Wednesday April 16th, 2014, 8:59 pm (EDT)

Imperialism

Imperialism, Globalization and War

The Failure of Empire

The United States is facing the prospect of a major defeat in Iraq that is likely to constitute a serious setback in the ongoing campaign to expand the American empire. Behind the pervasive war propaganda as evidenced in the “victorious” attack on Fallujah lies the reality of a U.S. war machine that is fighting a futile battle against growing guerrilla forces, with little chance for a stable political solution to the conflict that could possibly meet U.S. imperial objectives. Nevertheless, the U.S. ruling class, though not unaware of the dangers, is currently convinced that it has no choice but to “stay the course”-a slogan adopted by both political parties and accepted by virtually the entire economic, political, military, and communications establishment. The reason for this seemingly irrational determination to stick it out at all costs can only be understood through an analysis of the logic and limits of capitalist empire… | more |

Martinique

Mountains of smoking ruins, heaps of mangled corpses, a steaming, smoking sea of fire wherever you turn, mud and ashes—that is all that remains of the flourishing little city which perched on the rocky slope of the volcano like a fluttering swallow. For some time the angry giant had been heard to rumble and rage against this human presumption, the blind self-conceit of the two-legged dwarfs. Great-hearted even in his wrath, a true giant, he warned the reckless creatures that crawled at his feet. He smoked, spewed out fiery clouds, in his bosom there was seething and boiling and explosions like rifle volleys and cannon thunder. But the lords of the earth, those who ordain human destiny, remained with faith unshaken—in their own wisdom… | more |

Perpetual War for a Lasting Peace

Thomas P. M. Barnett, The Pentagon’s New Map: War and Peace in the Twenty-First Century (New York: G. P. Putnam’s Sons, 2004), 320 pages, hardcover $26.95.

The geopolitics of war are theorized in a Pentagon-centered system of war colleges, defense universities, academic departments, institutes of strategic and international studies, and quasi-private think tanks. Together these make up a powerful, rightist military-ideological complex. For the most part, waging war is discussed behind closed doors by people sharing similar attitudes, beliefs, and values—of patriotism for their beloved country, and antagonism toward its circle of enemies, real and supposed… | more |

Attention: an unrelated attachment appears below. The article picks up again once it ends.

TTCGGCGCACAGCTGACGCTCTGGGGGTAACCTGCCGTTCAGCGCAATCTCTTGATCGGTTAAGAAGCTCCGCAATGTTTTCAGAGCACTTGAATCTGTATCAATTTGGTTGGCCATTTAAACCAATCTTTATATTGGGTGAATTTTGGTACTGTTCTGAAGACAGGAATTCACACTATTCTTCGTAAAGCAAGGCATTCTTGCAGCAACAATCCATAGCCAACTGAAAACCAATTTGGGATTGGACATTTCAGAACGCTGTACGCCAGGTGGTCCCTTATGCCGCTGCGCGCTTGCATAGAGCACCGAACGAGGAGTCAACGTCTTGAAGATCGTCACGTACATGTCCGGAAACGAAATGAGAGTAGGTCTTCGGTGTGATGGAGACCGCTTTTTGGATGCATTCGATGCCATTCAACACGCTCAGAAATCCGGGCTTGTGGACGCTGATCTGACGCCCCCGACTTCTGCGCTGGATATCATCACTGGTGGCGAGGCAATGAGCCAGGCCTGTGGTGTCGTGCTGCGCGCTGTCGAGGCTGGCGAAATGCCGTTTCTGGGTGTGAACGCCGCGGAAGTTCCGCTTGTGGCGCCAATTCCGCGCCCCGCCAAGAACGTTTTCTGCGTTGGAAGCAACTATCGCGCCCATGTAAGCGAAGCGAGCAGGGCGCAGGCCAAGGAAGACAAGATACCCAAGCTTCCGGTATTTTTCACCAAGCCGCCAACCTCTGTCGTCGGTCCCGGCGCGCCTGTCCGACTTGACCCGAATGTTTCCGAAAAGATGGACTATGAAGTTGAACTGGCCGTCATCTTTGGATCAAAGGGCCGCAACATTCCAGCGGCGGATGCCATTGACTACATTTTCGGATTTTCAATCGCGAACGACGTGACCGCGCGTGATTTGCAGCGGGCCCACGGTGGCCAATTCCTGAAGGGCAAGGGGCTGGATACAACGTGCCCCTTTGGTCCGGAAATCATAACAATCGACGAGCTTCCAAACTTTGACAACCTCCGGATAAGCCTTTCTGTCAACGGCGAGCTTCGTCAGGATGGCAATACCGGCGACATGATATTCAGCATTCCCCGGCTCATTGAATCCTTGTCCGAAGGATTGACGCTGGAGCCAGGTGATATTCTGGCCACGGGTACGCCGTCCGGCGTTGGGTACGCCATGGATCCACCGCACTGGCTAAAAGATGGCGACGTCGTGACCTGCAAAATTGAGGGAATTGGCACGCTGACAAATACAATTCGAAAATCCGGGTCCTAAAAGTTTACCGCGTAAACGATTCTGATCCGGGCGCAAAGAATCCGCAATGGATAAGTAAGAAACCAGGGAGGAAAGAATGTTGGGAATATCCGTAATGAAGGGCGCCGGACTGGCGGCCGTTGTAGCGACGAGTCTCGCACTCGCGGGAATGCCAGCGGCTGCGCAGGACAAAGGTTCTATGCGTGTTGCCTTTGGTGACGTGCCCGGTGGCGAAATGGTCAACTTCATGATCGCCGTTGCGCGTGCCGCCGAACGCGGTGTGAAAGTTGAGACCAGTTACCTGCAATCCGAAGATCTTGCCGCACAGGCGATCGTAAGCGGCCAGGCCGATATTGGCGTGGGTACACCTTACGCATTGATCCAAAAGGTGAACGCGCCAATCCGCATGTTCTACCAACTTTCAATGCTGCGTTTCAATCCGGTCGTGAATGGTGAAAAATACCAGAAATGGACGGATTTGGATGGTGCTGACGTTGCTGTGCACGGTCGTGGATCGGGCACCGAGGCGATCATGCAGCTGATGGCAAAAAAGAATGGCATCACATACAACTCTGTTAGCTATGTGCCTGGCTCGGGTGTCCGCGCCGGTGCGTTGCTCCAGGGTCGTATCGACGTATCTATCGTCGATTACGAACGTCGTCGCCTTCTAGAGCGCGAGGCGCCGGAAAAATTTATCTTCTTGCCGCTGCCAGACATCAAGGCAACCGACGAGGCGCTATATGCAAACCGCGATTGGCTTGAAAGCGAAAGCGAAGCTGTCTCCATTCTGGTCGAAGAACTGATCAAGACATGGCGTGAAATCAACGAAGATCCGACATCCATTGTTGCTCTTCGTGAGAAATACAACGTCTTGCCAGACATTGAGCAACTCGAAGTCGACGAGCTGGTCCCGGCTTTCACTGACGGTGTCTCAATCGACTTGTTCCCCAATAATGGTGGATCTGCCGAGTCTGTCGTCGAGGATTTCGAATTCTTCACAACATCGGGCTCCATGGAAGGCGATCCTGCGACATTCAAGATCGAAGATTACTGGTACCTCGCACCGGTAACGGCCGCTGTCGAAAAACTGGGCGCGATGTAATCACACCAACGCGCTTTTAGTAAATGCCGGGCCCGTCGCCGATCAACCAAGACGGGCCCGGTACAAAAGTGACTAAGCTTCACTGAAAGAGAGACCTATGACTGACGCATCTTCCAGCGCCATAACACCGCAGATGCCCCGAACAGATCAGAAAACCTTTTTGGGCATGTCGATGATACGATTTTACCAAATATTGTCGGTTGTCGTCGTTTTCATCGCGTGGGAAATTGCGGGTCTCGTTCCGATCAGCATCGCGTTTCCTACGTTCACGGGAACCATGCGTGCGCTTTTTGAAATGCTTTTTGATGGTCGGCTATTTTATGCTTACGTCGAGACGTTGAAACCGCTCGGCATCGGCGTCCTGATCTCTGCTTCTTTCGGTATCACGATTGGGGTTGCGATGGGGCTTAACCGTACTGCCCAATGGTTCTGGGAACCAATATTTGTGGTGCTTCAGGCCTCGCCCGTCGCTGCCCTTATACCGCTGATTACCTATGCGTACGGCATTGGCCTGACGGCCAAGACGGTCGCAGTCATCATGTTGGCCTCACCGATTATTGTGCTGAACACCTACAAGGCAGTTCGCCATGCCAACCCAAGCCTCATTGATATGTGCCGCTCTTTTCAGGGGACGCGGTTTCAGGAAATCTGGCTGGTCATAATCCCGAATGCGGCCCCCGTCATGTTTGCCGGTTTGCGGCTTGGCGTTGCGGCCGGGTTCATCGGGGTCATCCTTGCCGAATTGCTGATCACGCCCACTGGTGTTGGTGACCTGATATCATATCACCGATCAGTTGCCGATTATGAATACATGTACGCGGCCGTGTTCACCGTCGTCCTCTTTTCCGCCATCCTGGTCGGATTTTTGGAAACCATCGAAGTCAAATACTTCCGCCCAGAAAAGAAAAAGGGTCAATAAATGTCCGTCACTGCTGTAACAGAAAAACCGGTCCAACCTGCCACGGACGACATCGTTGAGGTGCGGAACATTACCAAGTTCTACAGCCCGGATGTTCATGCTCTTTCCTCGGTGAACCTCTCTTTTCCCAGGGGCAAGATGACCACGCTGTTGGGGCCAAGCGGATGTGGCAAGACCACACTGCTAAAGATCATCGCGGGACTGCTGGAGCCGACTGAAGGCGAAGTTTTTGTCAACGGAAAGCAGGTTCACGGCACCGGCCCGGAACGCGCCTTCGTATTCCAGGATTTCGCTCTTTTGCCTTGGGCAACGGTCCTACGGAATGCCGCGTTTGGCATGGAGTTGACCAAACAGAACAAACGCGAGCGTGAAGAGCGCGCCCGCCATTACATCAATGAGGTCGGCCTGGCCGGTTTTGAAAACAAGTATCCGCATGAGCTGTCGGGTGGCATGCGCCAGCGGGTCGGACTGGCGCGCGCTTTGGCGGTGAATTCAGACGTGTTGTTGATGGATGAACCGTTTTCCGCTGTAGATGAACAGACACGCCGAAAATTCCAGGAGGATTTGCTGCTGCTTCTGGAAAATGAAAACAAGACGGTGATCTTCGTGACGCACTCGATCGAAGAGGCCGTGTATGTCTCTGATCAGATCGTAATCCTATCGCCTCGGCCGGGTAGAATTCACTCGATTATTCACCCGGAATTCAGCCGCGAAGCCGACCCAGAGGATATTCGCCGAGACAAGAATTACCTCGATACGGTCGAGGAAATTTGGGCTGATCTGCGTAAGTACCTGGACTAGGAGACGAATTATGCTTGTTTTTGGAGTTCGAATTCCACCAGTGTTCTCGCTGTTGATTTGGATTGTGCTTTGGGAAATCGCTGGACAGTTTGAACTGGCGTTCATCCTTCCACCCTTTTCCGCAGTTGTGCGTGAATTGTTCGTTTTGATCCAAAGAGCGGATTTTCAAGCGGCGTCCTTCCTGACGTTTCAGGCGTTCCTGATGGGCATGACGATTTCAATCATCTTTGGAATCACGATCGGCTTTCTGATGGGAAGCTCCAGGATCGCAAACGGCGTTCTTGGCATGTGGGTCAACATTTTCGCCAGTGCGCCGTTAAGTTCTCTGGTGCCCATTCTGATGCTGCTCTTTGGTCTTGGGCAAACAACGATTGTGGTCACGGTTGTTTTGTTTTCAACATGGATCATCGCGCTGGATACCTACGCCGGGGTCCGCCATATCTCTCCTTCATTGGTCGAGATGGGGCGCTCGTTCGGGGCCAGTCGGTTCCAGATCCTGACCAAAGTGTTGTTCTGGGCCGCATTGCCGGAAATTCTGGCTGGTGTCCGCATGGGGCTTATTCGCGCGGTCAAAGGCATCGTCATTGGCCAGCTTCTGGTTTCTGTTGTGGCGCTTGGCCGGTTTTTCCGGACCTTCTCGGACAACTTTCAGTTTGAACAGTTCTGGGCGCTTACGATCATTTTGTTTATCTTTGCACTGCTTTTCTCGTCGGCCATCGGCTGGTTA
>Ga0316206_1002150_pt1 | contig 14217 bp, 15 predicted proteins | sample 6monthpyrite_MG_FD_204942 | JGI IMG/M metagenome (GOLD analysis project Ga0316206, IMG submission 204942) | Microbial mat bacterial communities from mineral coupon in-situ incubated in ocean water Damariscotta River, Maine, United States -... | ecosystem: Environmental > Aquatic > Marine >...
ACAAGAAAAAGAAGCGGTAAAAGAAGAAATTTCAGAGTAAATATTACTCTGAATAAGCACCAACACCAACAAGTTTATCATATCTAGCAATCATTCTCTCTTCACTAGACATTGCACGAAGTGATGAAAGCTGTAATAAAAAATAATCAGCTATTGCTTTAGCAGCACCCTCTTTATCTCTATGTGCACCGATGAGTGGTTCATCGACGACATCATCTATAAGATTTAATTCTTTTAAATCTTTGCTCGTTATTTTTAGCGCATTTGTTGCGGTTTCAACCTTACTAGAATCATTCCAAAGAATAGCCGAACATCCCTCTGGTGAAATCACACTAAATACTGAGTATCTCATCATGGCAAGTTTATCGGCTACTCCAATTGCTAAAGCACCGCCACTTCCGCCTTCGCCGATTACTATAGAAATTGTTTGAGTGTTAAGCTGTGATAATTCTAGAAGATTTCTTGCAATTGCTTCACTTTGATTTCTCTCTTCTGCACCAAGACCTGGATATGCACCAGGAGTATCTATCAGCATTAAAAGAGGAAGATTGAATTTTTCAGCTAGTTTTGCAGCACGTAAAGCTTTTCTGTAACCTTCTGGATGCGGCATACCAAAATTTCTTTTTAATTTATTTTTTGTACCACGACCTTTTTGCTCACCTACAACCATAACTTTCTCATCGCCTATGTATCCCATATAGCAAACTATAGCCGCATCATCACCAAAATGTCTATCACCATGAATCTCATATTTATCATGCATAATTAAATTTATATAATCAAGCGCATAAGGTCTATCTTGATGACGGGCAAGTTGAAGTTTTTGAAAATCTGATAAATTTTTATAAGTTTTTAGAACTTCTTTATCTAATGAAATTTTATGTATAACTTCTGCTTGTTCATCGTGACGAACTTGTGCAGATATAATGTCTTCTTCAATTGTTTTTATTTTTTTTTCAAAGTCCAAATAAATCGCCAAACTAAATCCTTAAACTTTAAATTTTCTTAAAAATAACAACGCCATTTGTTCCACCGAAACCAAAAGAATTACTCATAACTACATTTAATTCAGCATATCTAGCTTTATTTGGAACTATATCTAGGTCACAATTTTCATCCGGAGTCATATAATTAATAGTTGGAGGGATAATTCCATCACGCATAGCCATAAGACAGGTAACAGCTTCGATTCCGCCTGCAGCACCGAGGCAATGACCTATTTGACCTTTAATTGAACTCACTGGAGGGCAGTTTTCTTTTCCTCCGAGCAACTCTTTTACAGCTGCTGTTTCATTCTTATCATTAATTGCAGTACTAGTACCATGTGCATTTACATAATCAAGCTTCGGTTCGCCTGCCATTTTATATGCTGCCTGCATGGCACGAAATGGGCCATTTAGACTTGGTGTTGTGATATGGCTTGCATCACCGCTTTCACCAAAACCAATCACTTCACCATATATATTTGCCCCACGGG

December 2004, Volume 56, Number 7

December 2004, Volume 56, Number 7

» Notes from the Editors

New Political Science, a journal associated with the Caucus for a New Political Science, has devoted its entire September 2004 number to “The Politics of Empire, Terror and Hegemony.” The quality of the contributions to this special issue, some of them by MR and MR Press authors, including David Gibbs, Sheila Collins, Edward Greer, and William Robinson, is remarkable. In particular, Greer’s essay on the use of torture by the United States in the “Global War on Terror” uncovers facts that no one can afford to ignore. The deep impression that this essay and the reporting on U.S. acts of torture by Mike Tanner, writing for the New York Review of Books (October 7, 2004), have had on our own thinking is evident in this month’s Review of the Month… | more |

The New Israel

With the assassination of Prime Minister Yitzak Rabin on November 4, 1995, a long interval of relative openness, liberalization, and attempts at peace and normal relations with the Arab world came to an end. By assassinating Rabin the Israeli right not only seized political power—including inside the Labor Party—but also drove the last nail in the coffin of a certain kind of Israel. That Israel gave way to a new kind of country, with its own particular values and, in the end, a new constitutional framework and set of institutions. How was the transformation to this new Israel accomplished? … | more |